Females continue to lead males as purchasers of sports footwear although that margin decreased slightly in 2004, according to data released by the National Sporting Goods Association (NSGA). For 2004, females purchased 53.3% of all sport footwear compared to 53.4% in 2003.
Female place-of-purchase also shifted, with a higher percentage of women purchasing shoes in specialty athletic footwear stores (48.9% in 2004 versus 47.5% in 2003) and in specialty sports shops (50.6% in 2004 versus 44.0% in 2003). Women also increased their Internet purchases versus men, 51.4% in 2004 versus 44.5% in 2003.
In sporting goods stores, female purchases versus male slipped slightly, to 41.1% in 2004 versus 41.4% in 2003.
The average price females pay for sports footwear remains below that of males, $37.98 versus $41.86. However, the gap between the two price points is narrowing. In 2003, the average price paid by females was $36.94, versus $42.11 for males.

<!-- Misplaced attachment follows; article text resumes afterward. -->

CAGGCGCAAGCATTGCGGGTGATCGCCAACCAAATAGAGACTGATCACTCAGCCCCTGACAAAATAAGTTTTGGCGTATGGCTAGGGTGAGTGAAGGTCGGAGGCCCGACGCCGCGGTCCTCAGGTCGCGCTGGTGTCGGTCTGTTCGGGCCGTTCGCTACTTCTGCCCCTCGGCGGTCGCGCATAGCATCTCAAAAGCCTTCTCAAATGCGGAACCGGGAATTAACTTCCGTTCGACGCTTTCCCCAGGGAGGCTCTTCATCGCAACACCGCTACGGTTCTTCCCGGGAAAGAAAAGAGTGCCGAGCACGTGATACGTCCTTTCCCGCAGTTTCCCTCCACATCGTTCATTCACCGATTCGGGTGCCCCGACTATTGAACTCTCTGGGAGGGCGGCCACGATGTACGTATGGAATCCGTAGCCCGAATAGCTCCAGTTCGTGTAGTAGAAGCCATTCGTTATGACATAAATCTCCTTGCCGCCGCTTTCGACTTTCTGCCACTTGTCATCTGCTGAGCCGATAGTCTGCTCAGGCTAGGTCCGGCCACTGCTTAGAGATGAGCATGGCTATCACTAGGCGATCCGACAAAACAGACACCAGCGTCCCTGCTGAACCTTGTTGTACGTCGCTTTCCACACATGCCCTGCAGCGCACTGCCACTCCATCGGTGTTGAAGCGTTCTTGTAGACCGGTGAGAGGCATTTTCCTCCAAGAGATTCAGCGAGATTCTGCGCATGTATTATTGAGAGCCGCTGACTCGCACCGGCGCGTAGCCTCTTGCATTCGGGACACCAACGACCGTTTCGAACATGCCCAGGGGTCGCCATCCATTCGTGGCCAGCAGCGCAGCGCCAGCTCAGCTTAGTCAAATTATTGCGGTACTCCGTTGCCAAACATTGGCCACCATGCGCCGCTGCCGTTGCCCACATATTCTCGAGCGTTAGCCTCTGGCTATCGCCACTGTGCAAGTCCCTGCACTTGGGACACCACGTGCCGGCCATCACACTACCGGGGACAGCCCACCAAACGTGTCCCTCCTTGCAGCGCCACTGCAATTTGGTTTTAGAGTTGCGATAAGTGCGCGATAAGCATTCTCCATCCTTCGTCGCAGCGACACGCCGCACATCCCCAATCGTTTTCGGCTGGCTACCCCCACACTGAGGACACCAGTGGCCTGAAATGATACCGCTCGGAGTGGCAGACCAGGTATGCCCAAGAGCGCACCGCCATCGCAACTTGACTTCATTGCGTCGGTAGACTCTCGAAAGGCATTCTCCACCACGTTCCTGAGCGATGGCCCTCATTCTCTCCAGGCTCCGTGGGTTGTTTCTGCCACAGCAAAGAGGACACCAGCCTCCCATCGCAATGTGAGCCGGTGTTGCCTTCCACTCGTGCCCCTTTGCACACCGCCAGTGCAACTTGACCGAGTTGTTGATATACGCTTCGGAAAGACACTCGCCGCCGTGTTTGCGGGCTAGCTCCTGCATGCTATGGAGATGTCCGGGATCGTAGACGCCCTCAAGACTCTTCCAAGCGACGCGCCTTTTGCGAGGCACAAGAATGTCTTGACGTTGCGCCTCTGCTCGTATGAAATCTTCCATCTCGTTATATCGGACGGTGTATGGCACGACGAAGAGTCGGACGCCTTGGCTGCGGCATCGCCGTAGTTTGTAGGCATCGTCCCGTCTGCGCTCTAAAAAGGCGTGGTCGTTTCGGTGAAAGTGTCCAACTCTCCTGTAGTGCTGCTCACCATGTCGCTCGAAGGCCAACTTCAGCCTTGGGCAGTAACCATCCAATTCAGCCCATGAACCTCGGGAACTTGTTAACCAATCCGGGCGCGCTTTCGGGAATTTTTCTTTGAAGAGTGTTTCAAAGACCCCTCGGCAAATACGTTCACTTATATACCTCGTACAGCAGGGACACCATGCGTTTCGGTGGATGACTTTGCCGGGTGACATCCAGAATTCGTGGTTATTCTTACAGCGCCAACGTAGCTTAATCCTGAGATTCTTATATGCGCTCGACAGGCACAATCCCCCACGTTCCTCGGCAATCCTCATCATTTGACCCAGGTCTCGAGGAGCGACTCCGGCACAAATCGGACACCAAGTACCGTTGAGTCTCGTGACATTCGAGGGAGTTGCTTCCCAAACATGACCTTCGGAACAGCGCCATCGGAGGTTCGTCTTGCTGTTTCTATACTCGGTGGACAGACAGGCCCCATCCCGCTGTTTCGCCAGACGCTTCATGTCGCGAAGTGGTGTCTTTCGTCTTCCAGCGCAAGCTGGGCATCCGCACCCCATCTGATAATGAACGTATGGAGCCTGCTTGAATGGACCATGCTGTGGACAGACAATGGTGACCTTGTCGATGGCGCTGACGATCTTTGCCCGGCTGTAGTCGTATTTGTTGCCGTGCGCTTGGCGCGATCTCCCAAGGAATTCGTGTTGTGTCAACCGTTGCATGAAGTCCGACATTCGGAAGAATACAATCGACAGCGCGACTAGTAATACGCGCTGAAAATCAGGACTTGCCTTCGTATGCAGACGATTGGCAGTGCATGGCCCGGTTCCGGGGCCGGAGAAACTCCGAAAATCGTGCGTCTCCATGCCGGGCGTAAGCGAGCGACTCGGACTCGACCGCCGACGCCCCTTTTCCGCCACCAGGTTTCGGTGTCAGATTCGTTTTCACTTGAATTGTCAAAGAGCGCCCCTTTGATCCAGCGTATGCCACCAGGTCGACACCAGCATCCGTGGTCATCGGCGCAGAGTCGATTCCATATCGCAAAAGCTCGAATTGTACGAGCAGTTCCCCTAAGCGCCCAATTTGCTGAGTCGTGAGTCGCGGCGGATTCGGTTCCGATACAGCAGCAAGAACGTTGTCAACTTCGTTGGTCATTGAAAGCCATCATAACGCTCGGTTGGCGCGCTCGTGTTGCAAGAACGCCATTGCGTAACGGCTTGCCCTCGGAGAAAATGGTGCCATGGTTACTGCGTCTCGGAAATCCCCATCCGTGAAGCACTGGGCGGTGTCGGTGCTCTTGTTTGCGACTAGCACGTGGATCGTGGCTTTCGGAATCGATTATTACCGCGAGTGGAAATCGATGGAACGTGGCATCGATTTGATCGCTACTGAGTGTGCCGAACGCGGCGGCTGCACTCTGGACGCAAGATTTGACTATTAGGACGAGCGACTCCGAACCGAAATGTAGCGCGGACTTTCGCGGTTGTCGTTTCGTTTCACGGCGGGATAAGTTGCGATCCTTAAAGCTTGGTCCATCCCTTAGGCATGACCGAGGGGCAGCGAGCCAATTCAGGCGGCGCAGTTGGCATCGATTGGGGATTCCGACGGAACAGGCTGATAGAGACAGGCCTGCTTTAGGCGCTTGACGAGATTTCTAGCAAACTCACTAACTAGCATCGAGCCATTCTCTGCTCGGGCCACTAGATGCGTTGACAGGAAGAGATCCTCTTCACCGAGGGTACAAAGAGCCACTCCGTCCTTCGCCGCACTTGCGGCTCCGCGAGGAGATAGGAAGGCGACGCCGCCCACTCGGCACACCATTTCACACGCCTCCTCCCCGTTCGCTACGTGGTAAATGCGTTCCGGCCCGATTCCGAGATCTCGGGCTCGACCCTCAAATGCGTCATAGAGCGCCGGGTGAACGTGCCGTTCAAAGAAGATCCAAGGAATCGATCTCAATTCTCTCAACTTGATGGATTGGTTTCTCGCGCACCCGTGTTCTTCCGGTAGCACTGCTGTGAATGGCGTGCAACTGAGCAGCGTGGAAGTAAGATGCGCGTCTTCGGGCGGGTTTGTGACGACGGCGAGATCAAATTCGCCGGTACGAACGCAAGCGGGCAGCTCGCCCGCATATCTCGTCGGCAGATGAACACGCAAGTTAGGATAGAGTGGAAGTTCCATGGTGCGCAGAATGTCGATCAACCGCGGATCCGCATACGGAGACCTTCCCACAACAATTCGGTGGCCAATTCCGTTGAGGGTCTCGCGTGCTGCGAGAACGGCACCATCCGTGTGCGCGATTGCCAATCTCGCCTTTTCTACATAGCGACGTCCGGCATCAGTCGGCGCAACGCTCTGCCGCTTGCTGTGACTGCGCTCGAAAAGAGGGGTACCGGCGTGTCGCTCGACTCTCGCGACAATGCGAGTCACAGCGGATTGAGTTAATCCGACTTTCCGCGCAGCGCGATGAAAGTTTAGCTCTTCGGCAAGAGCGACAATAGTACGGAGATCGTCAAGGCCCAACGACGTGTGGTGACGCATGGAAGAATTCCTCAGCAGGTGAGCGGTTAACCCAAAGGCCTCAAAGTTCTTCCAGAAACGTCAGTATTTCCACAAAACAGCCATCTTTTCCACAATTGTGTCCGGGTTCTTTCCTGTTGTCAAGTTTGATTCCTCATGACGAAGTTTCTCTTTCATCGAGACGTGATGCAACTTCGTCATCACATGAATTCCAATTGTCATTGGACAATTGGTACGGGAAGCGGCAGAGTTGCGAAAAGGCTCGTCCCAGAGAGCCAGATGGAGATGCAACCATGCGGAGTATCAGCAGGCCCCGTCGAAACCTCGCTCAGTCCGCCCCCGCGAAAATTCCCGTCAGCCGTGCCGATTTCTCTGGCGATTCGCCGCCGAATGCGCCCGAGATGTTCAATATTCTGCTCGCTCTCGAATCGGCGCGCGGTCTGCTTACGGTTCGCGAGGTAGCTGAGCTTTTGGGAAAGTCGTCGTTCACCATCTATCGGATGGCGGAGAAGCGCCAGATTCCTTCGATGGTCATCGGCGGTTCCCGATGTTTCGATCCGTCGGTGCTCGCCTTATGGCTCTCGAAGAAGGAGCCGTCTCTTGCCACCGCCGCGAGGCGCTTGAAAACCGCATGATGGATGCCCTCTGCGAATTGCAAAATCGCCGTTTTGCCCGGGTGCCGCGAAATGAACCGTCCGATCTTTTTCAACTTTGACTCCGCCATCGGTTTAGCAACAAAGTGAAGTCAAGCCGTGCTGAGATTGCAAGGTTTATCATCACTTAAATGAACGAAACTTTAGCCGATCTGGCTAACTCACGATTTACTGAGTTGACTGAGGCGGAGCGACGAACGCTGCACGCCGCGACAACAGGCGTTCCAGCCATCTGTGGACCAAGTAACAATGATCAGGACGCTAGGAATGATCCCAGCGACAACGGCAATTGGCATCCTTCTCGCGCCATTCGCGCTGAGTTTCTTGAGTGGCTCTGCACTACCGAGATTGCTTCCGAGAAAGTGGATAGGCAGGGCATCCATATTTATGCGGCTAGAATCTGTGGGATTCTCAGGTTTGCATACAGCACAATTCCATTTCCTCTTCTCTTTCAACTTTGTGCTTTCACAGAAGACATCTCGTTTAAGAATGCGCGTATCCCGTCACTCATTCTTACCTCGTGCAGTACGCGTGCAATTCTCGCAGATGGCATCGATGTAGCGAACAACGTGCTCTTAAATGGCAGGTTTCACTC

The information on female sports footwear purchases will be included in the NSGA report “The Sporting Goods Market in 2005,” to be published by the Association in April. Based on a consumer study of 100,000 U.S. households, the report summarizes 2004 retail sales totals — in units and dollars — for 22 types of athletic and sports shoes as well as products in more than 20 sport categories.
Also featured are additional purchaser demographics — annual family income, age of product user, education of household head and sales according to region of the country. Place-of-purchase data allow for analysis of the industrys channels of distribution. Consumer purchases on the Internet are reported.
The report, which NSGA has published for more than two decades, provides selected product sales history for the last 10 years. This allows the analysis of long-term trends. Brand share reports on individual shoe categories are available separately.